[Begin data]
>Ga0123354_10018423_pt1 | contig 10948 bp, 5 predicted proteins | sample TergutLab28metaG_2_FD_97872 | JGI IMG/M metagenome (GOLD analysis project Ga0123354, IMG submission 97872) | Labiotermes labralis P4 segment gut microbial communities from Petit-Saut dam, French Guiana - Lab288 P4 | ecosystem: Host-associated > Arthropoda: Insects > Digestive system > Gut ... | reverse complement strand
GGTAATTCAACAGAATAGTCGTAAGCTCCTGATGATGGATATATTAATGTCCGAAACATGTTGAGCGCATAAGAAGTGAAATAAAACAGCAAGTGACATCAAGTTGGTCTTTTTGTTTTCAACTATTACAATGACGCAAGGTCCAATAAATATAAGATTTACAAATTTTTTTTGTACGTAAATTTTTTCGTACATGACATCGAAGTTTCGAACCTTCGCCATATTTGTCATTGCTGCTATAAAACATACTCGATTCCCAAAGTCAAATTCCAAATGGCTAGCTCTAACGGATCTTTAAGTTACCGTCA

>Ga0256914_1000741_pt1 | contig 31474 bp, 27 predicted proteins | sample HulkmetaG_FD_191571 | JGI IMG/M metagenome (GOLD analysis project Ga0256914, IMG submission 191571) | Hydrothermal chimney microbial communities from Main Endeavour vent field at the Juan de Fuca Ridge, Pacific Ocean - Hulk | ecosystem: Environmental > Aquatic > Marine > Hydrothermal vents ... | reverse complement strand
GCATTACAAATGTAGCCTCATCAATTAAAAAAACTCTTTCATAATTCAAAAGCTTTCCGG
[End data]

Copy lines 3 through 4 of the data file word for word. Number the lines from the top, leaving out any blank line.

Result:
>Ga0256914_1000741_pt1 | contig 31474 bp, 27 predicted proteins | sample HulkmetaG_FD_191571 | JGI IMG/M metagenome (GOLD analysis project Ga0256914, IMG submission 191571) | Hydrothermal chimney microbial communities from Main Endeavour vent field at the Juan de Fuca Ridge, Pacific Ocean - Hulk | ecosystem: Environmental > Aquatic > Marine > Hydrothermal vents ... | reverse complement strand
GCATTACAAATGTAGCCTCATCAATTAAAAAAACTCTTTCATAATTCAAAAGCTTTCCGG